The gospel doxologically declares that because of Christ's finished work for you, you already have all of the justification, approval, security, love, worth, meaning, and rescue you long for and look for in a thousand different people and places smaller than Jesus.
The gospel announces that God doesn't relate to us based on our feats for Jesus but Jesus' feats for us.
Because Jesus came to secure for us what we could never secure for ourselves, life doesn't have to be a tireless effort to establish ourselves, justify ourselves, validate ourselves.
He came to rescue us from the slavish need to be right, rewarded, regarded, and respected. He came to relieve us of the burden we inherently feel "to get it done."
The gospel announces that it's not on me to ensure that the ultimate verdict on my life is pass and not fail.
This means you don't have to transform the world to matter, you don't have to get good grades to secure your own worth, you don't have to be a success to justify your existence.
Because Jesus was strong for you, you're free to be weak; Because Jesus was Someone, you're free to be no one; Because Jesus was extraordinary, you're free to be ordinary; Because Jesus succeeded for you, you're free to fail. Because Jesus won for you, you're free to lose.
But hold on…wait a minute…
Doesn't this unconditional declaration generate apathy – an "I don't care" posture toward life?
If it's true that Jesus paid it all, that it is finished, that my value, worth, security, freedom, justification, and so on is forever fixed, than why do anything? Doesn't grace undercut ambition? Doesn't the gospel weaken effort?
But the truth is, gospel grace actually empowers risk-taking effort and neighbor-embracing love.
You see, the thing that prevents us from taking great risks is the fear that if we don't succeed, we'll lose out on something we need in order to be happy and so we live life playing our cards close to the chest…relationally, vocationally, spiritually.
We measure our investments carefully because we need a return–we're afraid to give because it might not work out and we need it to work out.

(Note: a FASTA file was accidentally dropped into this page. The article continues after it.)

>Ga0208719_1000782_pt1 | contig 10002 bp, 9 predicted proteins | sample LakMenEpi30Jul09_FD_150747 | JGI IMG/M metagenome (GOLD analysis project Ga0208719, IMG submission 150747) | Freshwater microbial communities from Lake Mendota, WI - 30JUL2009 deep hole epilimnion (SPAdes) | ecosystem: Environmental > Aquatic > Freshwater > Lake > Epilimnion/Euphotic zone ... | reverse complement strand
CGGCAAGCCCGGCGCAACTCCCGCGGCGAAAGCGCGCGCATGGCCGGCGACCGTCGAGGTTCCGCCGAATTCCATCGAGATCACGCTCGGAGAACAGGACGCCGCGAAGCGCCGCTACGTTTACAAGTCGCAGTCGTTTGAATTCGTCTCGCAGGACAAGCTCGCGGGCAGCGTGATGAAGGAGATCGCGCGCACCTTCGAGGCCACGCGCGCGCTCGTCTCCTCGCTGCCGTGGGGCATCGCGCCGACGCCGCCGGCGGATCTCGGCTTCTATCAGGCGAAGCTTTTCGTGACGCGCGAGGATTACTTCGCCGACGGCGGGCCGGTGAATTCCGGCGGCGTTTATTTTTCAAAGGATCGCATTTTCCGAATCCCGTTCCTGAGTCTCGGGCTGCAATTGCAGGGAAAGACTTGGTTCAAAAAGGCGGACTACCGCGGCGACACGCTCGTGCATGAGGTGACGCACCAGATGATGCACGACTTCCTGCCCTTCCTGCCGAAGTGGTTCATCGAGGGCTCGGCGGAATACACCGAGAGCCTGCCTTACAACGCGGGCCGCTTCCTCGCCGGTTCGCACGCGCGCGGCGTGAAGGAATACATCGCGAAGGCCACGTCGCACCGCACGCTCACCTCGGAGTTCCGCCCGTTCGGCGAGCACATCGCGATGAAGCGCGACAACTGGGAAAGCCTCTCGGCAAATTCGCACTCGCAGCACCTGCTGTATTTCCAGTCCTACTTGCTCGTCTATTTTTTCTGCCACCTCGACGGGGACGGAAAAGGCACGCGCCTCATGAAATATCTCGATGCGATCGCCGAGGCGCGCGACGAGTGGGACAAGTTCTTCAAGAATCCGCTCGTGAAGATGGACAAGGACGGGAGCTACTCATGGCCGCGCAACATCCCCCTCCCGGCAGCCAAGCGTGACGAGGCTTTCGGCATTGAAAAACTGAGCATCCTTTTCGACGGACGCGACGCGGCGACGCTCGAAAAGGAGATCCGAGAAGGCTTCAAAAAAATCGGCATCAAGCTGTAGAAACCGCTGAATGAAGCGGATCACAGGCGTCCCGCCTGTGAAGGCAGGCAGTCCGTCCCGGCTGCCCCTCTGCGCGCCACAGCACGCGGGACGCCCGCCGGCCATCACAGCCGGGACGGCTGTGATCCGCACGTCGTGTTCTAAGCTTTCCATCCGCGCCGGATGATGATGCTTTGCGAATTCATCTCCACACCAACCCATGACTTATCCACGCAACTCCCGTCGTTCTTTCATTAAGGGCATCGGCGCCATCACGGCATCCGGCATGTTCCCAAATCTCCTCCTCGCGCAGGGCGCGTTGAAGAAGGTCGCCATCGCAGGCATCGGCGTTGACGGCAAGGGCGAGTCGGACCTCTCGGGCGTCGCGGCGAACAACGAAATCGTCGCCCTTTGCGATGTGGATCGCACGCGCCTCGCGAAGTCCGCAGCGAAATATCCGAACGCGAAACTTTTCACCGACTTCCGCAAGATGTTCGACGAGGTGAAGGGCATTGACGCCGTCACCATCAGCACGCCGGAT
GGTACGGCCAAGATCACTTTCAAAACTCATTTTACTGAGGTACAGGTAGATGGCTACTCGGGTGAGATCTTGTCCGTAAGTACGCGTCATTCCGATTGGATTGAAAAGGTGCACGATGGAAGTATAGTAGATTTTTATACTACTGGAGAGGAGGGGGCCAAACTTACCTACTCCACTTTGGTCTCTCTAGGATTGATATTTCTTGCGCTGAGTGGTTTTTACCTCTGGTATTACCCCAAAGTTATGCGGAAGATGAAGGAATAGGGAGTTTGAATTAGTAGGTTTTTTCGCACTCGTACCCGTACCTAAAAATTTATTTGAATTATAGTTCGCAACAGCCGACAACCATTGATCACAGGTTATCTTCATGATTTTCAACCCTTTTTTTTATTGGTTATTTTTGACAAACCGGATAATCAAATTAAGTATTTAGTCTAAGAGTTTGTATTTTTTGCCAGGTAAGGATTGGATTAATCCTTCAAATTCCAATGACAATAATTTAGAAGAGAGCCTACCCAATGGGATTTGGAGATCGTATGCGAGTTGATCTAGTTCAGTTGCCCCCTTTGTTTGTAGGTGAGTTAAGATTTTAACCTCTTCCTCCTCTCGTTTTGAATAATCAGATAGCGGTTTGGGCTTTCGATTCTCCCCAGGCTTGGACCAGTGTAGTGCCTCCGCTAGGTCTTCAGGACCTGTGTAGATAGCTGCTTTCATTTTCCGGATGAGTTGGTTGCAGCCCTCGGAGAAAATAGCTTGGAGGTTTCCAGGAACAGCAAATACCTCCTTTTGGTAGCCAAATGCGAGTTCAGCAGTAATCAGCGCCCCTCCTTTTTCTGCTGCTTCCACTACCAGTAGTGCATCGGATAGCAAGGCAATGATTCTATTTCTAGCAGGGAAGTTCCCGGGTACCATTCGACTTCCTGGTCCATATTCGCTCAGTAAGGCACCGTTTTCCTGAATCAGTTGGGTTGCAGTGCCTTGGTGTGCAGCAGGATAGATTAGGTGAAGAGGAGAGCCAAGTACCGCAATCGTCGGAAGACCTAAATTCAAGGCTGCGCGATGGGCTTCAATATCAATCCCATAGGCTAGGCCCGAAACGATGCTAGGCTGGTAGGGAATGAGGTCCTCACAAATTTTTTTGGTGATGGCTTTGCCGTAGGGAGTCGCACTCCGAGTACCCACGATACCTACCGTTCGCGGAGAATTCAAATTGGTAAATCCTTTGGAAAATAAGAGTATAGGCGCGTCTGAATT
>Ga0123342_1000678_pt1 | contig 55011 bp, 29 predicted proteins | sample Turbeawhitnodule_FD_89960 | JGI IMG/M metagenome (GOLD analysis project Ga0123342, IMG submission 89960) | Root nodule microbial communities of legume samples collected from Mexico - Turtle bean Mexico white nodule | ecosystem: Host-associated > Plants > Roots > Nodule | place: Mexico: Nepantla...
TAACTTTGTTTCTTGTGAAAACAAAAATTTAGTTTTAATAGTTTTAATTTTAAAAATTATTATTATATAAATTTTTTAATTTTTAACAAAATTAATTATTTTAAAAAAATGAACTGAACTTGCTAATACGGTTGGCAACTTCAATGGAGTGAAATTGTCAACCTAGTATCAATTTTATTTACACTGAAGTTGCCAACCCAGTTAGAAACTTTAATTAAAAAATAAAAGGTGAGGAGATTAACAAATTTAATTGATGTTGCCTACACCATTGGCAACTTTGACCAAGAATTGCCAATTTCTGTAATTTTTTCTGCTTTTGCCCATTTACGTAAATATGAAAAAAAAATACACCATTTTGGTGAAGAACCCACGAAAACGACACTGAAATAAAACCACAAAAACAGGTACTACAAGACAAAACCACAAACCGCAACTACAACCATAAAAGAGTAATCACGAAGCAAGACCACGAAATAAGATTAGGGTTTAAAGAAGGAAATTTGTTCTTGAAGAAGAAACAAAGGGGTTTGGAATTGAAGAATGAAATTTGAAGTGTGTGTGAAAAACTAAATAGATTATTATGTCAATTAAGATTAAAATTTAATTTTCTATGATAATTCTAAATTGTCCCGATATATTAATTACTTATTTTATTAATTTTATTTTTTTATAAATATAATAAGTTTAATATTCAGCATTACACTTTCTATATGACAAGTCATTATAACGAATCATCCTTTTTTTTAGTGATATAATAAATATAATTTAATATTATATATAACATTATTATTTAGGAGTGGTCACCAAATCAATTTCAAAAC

But, because everything we need in Christ we already possess, we can take great risks, push harder, go farther, and leave it all on the field without fear. We can invest with reckless abandon because we don't need to ensure a return of success, love, meaning, validation, and approval. We can invest freely and forcefully because we've been freely and forcefully invested in.
The fear of not knowing whether I'll get a return is replaced by the freedom of knowing we already have everything: because everything I need, in Christ I already possess, I'm now free to do everything for you without needing you to do anything for me.
I can now actively spend my life giving instead of taking, going to the back instead of getting to the front, sacrificing myself for others instead of sacrificing others for myself.
The gospel alone liberates you to live a life of scandalous generosity, unrestrained sacrifice, uncommon valor, and unbounded courage.
When you don't have anything to lose, you discover something wonderful: you're free to take great risks without fear or reservation.
This is the difference between approaching all of life from salvation and approaching all of life for salvation; it's the difference between approaching life from our acceptance, and not for our acceptance; from love not for love.
So, what are you going to do now that you don't have to do anything…
A graduate of Columbia International University (philosophy) and Reformed Theological Seminary in Orlando (M.Div.), Tullian has authored a number of books including Jesus + Nothing = Everything (Crossway). He travels extensively, speaking at conferences throughout the U.S., and his sermons are broadcast daily on the radio program LIBERATE. As a respected pastor, author, and speaker, Tullian is singularly and passionately devoted to seeing people set free by the radical, amazing power of God's grace.
When he is not reading, studying, preaching, or writing, Tullian enjoys being with people and relaxing with his wife, Kim, and their three children: Gabe, Nate, and Genna. He loves the beach, loves to exercise, and when he has time, he loves to surf.